>> about what went wrong in the event of an error.
>
> I am sorry, but this kind of semantics (the OR) is way too complex at the 
> general image level, it is too specific and based on certain underlying 
> implementation details.
>
> Sven
>
>> We could modify the read primitive so that it fails if an error has
>> occurred, and then #atEnd wouldn't be required.
>>
>> Cheers,
>> Alistair
>>
>>
>>
>>>> On 4 Apr 2018, at 12:41, Alistair Grant <akgrant0...@gmail.com> wrote:
>>>>
>>>> Hi Nicolas,
>>>>
>>>> On 4 April 2018 at 12:36, Nicolas Cellier
>>>> <nicolas.cellier.aka.n...@gmail.com> wrote:
>>>>>
>>>>>
>>>>> 2018-04-04 12:18 GMT+02:00 Alistair Grant <akgrant0...@gmail.com>:
>>>>>>
>>>>>> Hi Sven,
>>>>>>
>>>>>> On Wed, Apr 04, 2018 at 11:32:02AM +0200, Sven Van Caekenberghe wrote:
>>>>>>> Somehow, somewhere there was a change to the implementation of the
>>>>>>> primitive called by some streams' #atEnd.
>>>>>>
>>>>>> That's a proposed change by me, but it hasn't been integrated yet.  So
>>>>>> the discussion below should apply to the current stable vm (from August
>>>>>> last year).
>>>>>>
>>>>>>
>>>>>>> IIRC, someone said it is implemented as 'remaining size being zero'
>>>>>>> and some virtual unix files like /dev/random are zero sized.
>>>>>>
>>>>>> Currently, for files other than sdio (stdout, stderr, stdin) it is
>>>>>> effectively defined as:
>>>>>>
>>>>>> atEnd := stream position >= stream size
>>>>>>
>>>>>>
>>>>>> And, as you say, plenty of virtual unix files report size 0.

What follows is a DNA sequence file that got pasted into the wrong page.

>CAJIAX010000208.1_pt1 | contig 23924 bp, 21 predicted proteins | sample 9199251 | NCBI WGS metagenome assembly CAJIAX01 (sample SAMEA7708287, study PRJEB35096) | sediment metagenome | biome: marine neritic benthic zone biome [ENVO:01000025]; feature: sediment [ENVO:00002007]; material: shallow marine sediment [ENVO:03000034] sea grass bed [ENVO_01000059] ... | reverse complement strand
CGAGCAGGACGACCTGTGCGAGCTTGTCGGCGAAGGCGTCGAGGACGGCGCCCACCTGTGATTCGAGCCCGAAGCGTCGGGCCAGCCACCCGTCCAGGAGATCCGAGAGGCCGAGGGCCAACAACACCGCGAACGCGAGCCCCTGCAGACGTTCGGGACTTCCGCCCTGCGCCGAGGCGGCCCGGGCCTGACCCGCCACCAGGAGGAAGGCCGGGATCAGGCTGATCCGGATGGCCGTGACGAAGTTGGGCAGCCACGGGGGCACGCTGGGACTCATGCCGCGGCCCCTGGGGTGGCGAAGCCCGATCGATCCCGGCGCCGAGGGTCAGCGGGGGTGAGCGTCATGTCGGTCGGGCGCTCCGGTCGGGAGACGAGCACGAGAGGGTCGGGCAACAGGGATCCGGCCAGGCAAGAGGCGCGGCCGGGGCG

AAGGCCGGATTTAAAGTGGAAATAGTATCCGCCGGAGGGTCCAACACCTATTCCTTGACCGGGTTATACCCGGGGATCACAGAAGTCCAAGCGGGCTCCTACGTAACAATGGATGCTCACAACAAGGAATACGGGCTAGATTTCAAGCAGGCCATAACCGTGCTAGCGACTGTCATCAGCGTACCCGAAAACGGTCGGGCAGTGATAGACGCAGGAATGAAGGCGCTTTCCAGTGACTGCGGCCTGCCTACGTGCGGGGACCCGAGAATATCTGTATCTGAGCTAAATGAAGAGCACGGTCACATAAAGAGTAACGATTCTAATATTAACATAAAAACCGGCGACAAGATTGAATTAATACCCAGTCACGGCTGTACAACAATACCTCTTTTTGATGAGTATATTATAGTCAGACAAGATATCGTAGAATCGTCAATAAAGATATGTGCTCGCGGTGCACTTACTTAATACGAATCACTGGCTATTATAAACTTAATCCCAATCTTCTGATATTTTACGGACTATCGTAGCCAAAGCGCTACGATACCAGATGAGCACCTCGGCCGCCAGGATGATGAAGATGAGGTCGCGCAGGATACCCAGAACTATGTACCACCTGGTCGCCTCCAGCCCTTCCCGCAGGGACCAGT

>>>>>>
>>>>>>
>>>>>>
>>>>>>> Now, all kinds of changes are being done image size to work around this.
>>>>>>
>>>>>> I would phrase this slightly differently :-)
>>>>>>
>>>>>> Some code does the right thing, while other code doesn't.  E.g.:
>>>>>>
>>>>>> MultiByteFileStream>>upToEnd is good, while
>>>>>> FileStream>>contents is incorrect
>>>>>>
>>>>>>
>>>>>>> I am a strong believer in simple, real (i.e. infinite) streams, but I
>>>>>>> am not sure we are doing the right thing here.
>>>>>>>
>>>>>>> Point is, I am not sure #next returning nil is official and universal.
>>>>>>>
>>>>>>> Consider the comments:
>>>>>>>
>>>>>>> Stream>>#next
>>>>>>> "Answer the next object accessible by the receiver."
>>>>>>>
>>>>>>> ReadStream>>#next
>>>>>>> "Primitive. Answer the next object in the Stream represented by the
>>>>>>> receiver. Fail if the collection of this stream is not an Array or a
>>>>>>> String.
>>>>>>> Fail if the stream is positioned at its end, or if the position is out
>>>>>>> of
>>>>>>> bounds in the collection. Optional. See Object documentation
>>>>>>> whatIsAPrimitive."
>>>>>>>
>>>>>>> Note how there is no talk about returning nil !
>>>>>>>
>>>>>>> I think we should discuss about this first.